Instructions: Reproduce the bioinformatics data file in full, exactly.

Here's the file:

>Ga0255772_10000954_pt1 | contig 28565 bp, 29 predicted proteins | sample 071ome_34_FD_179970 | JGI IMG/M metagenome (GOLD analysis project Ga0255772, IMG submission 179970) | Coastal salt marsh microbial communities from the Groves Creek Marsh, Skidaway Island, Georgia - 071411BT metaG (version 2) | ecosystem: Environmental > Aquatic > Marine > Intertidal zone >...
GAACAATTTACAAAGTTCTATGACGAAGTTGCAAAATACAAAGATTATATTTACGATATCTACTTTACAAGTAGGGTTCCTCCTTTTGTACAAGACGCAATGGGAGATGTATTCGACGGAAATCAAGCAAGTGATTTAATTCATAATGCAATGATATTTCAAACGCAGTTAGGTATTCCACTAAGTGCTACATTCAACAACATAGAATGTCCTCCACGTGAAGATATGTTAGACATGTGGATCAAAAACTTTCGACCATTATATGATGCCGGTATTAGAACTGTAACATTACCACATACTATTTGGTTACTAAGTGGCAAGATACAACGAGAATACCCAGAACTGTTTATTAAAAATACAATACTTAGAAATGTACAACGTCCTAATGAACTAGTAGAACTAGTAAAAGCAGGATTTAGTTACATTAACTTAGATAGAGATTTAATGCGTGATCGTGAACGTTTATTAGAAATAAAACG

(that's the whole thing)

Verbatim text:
>Ga0255772_10000954_pt1 | contig 28565 bp, 29 predicted proteins | sample 071ome_34_FD_179970 | JGI IMG/M metagenome (GOLD analysis project Ga0255772, IMG submission 179970) | Coastal salt marsh microbial communities from the Groves Creek Marsh, Skidaway Island, Georgia - 071411BT metaG (version 2) | ecosystem: Environmental > Aquatic > Marine > Intertidal zone >...
GAACAATTTACAAAGTTCTATGACGAAGTTGCAAAATACAAAGATTATATTTACGATATCTACTTTACAAGTAGGGTTCCTCCTTTTGTACAAGACGCAATGGGAGATGTATTCGACGGAAATCAAGCAAGTGATTTAATTCATAATGCAATGATATTTCAAACGCAGTTAGGTATTCCACTAAGTGCTACATTCAACAACATAGAATGTCCTCCACGTGAAGATATGTTAGACATGTGGATCAAAAACTTTCGACCATTATATGATGCCGGTATTAGAACTGTAACATTACCACATACTATTTGGTTACTAAGTGGCAAGATACAACGAGAATACCCAGAACTGTTTATTAAAAATACAATACTTAGAAATGTACAACGTCCTAATGAACTAGTAGAACTAGTAAAAGCAGGATTTAGTTACATTAACTTAGATAGAGATTTAATGCGTGATCGTGAACGTTTATTAGAAATAAAACG